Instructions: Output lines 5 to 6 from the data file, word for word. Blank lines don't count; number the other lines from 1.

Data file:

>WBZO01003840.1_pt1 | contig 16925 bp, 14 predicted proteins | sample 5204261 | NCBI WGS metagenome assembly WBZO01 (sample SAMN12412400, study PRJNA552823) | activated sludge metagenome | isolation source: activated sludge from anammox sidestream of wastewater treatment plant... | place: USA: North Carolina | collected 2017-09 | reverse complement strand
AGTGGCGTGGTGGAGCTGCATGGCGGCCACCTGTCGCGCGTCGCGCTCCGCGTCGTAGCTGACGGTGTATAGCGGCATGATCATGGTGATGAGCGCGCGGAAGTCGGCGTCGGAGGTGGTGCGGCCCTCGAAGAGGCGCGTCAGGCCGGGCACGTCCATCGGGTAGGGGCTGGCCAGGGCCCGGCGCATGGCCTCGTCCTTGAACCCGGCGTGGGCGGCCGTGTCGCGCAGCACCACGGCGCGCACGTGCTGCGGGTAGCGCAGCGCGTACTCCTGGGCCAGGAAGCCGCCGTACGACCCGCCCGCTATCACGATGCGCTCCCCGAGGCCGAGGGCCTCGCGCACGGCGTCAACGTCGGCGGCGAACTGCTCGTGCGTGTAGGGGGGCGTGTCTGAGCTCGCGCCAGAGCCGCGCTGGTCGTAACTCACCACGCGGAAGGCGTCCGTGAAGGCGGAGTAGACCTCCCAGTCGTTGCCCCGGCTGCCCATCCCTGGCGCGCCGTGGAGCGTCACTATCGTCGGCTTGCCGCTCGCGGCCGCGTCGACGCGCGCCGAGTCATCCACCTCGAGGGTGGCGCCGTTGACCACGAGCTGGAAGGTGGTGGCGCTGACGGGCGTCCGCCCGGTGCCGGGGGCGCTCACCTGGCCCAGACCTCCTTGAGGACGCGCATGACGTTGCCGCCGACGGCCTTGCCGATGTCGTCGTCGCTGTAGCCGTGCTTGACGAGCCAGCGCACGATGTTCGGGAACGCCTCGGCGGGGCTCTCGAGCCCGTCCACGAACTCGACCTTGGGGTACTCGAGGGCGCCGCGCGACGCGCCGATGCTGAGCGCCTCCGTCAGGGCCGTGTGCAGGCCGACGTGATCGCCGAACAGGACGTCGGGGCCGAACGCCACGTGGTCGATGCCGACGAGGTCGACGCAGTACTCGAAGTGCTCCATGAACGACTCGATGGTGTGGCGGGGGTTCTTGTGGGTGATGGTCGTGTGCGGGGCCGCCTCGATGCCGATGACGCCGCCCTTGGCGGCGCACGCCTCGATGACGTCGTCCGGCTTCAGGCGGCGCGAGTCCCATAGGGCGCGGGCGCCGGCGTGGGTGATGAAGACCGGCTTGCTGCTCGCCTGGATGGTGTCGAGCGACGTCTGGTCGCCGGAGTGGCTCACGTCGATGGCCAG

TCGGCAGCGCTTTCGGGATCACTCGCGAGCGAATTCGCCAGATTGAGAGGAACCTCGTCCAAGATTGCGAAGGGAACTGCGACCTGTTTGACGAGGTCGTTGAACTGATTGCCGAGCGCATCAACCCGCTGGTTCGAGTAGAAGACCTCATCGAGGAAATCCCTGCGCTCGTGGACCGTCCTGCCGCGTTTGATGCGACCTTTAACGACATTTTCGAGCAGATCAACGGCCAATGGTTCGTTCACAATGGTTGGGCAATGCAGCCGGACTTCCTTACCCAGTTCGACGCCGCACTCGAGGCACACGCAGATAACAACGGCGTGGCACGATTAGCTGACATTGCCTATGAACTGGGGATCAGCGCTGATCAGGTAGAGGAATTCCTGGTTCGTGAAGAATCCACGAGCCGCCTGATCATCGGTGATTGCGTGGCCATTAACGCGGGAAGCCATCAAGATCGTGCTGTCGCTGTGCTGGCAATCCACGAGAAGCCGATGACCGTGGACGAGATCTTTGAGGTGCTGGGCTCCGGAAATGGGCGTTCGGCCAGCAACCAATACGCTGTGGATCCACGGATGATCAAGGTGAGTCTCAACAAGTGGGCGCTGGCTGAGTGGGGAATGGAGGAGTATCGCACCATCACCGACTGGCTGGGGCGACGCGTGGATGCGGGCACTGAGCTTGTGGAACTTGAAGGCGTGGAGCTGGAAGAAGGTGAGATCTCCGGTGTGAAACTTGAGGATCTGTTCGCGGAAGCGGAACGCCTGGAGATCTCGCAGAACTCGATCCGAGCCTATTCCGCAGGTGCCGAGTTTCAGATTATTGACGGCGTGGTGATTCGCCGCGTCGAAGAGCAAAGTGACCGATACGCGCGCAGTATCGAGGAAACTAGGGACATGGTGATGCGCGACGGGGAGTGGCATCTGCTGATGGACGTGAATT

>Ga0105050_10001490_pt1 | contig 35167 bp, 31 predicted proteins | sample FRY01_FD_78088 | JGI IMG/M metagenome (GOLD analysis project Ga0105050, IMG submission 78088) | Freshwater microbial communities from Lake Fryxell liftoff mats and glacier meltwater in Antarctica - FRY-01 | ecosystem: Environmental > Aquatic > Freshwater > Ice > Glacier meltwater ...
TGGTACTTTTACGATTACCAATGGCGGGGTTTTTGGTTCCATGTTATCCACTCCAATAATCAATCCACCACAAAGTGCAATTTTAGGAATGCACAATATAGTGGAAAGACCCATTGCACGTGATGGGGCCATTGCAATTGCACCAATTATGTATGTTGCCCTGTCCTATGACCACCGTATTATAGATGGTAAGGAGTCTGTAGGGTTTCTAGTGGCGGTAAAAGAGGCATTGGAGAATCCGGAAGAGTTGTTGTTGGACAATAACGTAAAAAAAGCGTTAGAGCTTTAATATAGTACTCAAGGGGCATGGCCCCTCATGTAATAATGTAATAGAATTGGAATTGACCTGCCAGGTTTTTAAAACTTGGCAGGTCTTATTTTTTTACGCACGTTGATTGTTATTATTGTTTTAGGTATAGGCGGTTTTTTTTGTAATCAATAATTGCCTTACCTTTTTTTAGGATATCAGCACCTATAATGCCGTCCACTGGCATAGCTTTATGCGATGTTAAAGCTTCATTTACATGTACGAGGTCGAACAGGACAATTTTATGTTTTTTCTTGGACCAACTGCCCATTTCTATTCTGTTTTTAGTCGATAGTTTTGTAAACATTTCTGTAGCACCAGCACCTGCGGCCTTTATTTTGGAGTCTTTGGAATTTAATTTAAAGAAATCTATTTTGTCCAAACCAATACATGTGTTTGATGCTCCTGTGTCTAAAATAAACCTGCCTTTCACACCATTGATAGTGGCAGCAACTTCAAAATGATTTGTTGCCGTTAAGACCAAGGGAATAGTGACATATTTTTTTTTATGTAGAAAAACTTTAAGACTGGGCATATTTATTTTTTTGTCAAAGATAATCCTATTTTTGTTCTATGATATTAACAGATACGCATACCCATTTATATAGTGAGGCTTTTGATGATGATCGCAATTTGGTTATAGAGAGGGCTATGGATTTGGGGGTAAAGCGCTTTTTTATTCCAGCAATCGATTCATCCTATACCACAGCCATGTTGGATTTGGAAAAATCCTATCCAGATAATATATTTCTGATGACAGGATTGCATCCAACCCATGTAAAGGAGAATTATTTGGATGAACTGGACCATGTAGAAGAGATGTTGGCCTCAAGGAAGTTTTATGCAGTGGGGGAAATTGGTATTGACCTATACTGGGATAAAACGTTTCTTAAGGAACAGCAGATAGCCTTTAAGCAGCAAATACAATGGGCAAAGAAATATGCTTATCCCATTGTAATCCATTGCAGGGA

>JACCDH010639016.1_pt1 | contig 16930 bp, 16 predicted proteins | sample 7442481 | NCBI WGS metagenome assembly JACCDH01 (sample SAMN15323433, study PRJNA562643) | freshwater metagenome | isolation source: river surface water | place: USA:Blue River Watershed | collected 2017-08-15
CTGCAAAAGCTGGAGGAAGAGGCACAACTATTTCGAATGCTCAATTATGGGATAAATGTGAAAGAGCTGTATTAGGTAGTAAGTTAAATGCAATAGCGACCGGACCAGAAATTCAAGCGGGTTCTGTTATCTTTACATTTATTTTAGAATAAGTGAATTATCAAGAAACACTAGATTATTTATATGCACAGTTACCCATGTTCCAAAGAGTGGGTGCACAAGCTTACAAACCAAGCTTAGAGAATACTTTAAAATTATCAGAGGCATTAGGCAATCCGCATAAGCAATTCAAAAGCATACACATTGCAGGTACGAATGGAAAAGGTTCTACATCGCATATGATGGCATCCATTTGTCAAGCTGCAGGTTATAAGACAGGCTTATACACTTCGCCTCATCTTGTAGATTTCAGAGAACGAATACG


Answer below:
TGGTACTTTTACGATTACCAATGGCGGGGTTTTTGGTTCCATGTTATCCACTCCAATAATCAATCCACCACAAAGTGCAATTTTAGGAATGCACAATATAGTGGAAAGACCCATTGCACGTGATGGGGCCATTGCAATTGCACCAATTATGTATGTTGCCCTGTCCTATGACCACCGTATTATAGATGGTAAGGAGTCTGTAGGGTTTCTAGTGGCGGTAAAAGAGGCATTGGAGAATCCGGAAGAGTTGTTGTTGGACAATAACGTAAAAAAAGCGTTAGAGCTTTAATATAGTACTCAAGGGGCATGGCCCCTCATGTAATAATGTAATAGAATTGGAATTGACCTGCCAGGTTTTTAAAACTTGGCAGGTCTTATTTTTTTACGCACGTTGATTGTTATTATTGTTTTAGGTATAGGCGGTTTTTTTTGTAATCAATAATTGCCTTACCTTTTTTTAGGATATCAGCACCTATAATGCCGTCCACTGGCATAGCTTTATGCGATGTTAAAGCTTCATTTACATGTACGAGGTCGAACAGGACAATTTTATGTTTTTTCTTGGACCAACTGCCCATTTCTATTCTGTTTTTAGTCGATAGTTTTGTAAACATTTCTGTAGCACCAGCACCTGCGGCCTTTATTTTGGAGTCTTTGGAATTTAATTTAAAGAAATCTATTTTGTCCAAACCAATACATGTGTTTGATGCTCCTGTGTCTAAAATAAACCTGCCTTTCACACCATTGATAGTGGCAGCAACTTCAAAATGATTTGTTGCCGTTAAGACCAAGGGAATAGTGACATATTTTTTTTTATGTAGAAAAACTTTAAGACTGGGCATATTTATTTTTTTGTCAAAGATAATCCTATTTTTGTTCTATGATATTAACAGATACGCATACCCATTTATATAGTGAGGCTTTTGATGATGATCGCAATTTGGTTATAGAGAGGGCTATGGATTTGGGGGTAAAGCGCTTTTTTATTCCAGCAATCGATTCATCCTATACCACAGCCATGTTGGATTTGGAAAAATCCTATCCAGATAATATATTTCTGATGACAGGATTGCATCCAACCCATGTAAAGGAGAATTATTTGGATGAACTGGACCATGTAGAAGAGATGTTGGCCTCAAGGAAGTTTTATGCAGTGGGGGAAATTGGTATTGACCTATACTGGGATAAAACGTTTCTTAAGGAACAGCAGATAGCCTTTAAGCAGCAAATACAATGGGCAAAGAAATATGCTTATCCCATTGTAATCCATTGCAGGGA

>JACCDH010639016.1_pt1 | contig 16930 bp, 16 predicted proteins | sample 7442481 | NCBI WGS metagenome assembly JACCDH01 (sample SAMN15323433, study PRJNA562643) | freshwater metagenome | isolation source: river surface water | place: USA:Blue River Watershed | collected 2017-08-15